Jesus Redeemed You From Your Rebellion


Third Sunday in Lent – 2 Chronicles 10:16-19

When all Israel saw that the king refused to listen to them, they answered the king: “What share do we have in David, what part in Jesse’s son? To your tents, Israel! Look after your own house, David!” So all the Israelites went home. 17 But as for the Israelites who were living in the towns of Judah, Rehoboam still ruled over them. 18 King Rehoboam sent out Adoniram, who was in charge of forced labor, but the Israelites stoned him to death. King Rehoboam, however, managed to get into his chariot and escape to Jerusalem. 19 So Israel has been in rebellion against the house of David to this day.

One day, the parts of the body looked at the stomach. They were jealous. All the stomach did was sit in the body and take in all the food. It didn’t appear to work like all the other members of the body. It just received. So the other members of the body, the mouth, the hands and the feet went on strike. The feet didn’t take the stomach to any food. The hand refused to bring food to the mouth and the mouth refused to eat anything.

For the first couple of days the body’s strike seemed to work. But then the hand slowed down. The feet could barely stand up. The mouth became dry and parched. The members of the body realized that their strike against the stomach hurt themselves. Their rebellion was their undoing.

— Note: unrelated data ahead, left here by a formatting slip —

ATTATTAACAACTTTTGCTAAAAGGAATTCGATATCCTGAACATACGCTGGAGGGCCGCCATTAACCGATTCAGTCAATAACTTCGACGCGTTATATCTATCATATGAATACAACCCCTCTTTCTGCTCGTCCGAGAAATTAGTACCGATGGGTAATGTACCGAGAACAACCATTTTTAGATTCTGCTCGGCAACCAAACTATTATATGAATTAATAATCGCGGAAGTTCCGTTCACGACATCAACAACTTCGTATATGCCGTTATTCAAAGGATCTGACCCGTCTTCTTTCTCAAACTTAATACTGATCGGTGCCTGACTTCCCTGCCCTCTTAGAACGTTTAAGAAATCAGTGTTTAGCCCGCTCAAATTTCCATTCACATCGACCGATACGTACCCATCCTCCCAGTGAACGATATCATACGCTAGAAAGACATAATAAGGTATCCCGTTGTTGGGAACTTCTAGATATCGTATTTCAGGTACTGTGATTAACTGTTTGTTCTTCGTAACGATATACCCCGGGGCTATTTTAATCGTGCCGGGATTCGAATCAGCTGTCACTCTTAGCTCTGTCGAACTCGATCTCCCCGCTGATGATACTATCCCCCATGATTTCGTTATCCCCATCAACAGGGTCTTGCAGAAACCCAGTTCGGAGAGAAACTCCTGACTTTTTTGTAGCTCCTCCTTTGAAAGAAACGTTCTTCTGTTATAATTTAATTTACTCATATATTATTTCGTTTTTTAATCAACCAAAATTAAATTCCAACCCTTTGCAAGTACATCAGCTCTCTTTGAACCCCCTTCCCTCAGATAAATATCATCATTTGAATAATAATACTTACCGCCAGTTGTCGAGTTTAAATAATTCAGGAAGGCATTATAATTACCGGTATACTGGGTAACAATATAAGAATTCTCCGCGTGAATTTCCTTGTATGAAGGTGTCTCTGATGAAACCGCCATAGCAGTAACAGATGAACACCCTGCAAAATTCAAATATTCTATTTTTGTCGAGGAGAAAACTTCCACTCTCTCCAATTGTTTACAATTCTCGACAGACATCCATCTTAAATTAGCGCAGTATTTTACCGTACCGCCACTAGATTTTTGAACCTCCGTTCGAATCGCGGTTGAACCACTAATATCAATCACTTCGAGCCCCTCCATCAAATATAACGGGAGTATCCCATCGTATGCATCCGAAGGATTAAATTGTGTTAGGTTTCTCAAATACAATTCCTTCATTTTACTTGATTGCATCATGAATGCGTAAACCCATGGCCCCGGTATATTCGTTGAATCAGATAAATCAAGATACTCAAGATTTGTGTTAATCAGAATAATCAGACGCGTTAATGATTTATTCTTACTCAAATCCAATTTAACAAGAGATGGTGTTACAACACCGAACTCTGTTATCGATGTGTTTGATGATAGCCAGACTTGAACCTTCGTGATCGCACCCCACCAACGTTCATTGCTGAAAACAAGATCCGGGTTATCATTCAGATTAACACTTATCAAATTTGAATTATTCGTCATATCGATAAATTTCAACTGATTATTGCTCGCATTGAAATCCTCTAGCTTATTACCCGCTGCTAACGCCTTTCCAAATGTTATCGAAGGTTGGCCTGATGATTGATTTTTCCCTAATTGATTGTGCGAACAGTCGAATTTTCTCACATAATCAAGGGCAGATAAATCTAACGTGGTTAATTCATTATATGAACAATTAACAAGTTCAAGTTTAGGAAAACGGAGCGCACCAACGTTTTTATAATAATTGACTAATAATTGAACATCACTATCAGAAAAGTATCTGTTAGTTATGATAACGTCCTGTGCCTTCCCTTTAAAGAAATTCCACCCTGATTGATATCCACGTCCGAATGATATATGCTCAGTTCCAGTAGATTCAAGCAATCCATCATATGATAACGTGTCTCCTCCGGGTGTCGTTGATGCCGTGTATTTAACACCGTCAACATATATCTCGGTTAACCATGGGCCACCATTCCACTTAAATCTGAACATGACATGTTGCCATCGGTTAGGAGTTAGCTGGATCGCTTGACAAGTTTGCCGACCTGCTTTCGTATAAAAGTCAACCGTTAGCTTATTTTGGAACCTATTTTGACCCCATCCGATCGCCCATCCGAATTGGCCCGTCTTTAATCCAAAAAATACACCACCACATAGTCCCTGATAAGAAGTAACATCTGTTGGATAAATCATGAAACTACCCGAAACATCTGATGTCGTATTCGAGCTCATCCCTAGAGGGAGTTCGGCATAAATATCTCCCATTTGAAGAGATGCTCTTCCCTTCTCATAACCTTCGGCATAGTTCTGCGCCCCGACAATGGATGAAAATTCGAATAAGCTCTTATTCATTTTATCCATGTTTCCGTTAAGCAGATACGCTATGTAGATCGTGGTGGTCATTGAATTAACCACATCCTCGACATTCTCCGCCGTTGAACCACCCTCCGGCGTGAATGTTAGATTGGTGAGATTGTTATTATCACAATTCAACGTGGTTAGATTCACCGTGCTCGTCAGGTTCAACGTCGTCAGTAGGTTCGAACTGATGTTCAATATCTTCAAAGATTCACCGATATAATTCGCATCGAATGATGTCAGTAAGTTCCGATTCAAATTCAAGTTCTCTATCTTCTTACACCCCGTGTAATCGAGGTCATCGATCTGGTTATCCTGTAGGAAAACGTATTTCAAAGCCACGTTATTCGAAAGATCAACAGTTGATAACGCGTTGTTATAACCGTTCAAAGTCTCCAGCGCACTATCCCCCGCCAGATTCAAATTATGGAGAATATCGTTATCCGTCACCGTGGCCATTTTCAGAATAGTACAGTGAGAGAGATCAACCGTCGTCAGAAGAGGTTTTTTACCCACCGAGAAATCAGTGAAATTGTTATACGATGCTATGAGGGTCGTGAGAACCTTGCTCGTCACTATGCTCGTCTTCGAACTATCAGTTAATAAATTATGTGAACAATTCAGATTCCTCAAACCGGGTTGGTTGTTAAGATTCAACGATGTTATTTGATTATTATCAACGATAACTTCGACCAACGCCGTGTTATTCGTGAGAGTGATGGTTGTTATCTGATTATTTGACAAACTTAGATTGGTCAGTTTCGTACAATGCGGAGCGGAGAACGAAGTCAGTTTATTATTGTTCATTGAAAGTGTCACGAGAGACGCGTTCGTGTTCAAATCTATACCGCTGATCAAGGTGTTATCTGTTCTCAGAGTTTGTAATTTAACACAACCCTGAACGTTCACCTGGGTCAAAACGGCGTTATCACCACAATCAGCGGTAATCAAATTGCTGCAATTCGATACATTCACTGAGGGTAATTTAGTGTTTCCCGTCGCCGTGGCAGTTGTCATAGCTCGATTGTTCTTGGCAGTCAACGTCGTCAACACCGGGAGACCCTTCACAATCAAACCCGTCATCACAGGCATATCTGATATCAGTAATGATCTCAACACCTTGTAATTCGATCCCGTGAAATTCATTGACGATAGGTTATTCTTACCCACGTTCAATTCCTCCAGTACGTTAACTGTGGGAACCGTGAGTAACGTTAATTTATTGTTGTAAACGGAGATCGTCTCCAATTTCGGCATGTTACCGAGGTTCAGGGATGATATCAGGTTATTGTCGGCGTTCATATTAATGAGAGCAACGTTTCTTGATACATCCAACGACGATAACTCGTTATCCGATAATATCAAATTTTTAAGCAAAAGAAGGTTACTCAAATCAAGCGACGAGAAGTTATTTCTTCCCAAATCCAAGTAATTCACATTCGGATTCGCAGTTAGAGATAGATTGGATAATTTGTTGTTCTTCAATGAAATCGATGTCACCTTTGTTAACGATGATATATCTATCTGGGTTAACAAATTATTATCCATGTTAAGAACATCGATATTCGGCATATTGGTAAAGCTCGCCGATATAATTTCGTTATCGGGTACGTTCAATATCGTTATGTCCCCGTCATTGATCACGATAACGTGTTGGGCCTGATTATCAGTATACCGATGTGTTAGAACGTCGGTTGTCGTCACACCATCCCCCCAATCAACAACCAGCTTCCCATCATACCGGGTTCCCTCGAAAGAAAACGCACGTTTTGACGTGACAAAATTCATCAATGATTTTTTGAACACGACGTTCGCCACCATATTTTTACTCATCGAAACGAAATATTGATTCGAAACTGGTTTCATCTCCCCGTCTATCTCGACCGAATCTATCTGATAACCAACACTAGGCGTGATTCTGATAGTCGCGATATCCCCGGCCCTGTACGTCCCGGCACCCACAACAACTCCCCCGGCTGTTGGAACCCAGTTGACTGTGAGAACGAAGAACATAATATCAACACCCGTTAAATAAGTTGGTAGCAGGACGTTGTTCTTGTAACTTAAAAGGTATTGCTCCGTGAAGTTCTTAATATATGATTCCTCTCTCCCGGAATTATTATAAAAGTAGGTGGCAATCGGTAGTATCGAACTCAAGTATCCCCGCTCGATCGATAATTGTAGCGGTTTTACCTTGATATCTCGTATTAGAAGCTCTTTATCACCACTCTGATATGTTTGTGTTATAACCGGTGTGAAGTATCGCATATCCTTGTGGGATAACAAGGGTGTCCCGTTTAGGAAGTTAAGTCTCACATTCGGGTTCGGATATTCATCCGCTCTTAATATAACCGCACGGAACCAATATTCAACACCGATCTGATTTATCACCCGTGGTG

That silly little story from Aesop’s Fables illustrates a very serious point. It is a warning God has been giving ever since sin entered into the world. “An evil man is bent only on rebellion.” We don’t always think of rebellion when we look at sin, but God often puts sin and rebellion together. In fact, you could say all sin is rebellion. Satan rebelled against the Lord in the beginning, only to be cast out of heaven. Adam and Eve rebelled against God’s command, thinking that their decisions were better than God’s command.

Ever since sin entered in the world, rebellion has stood alongside it. When God sent his prophets to turn the Israelites from sin they often warned about rebellion too. “Why do you persist in rebellion? Your whole head is injured, your whole heart afflicted.” In fact, sin and rebellion summarize all of Israel’s history. In one short verse Psalm 106 summarizes the entire history of Israel. “Many times [God] delivered them, but they were bent on rebellion and they wasted away in their sin.”

So I suppose we shouldn’t be surprised by our first lesson this morning. The rebellion that took place in the kingdom of Israel almost seemed like a foregone conclusion. It was going to happen, it was just a matter of “when” and “how.”

It was clear King Rehoboam had big shoes to fill. His father, King Solomon, had made Israel the largest it would ever be. Solomon had ruled with his God-given wisdom. Solomon had built the temple. Solomon was known throughout the world. But then, after chasing the many gods of his many wives, Solomon died.

Now how would King Rehoboam show God’s people that he could be every bit the king his father was? His advisors gave him two options. He could either win the hearts of the people by being kind, or he could squash them into submission by driving them like slaves. After considering his options Rehoboam gave his answer: “My father laid on you a heavy yoke; I will make it even heavier. My father scourged you with whips; I will scourge you with scorpions.”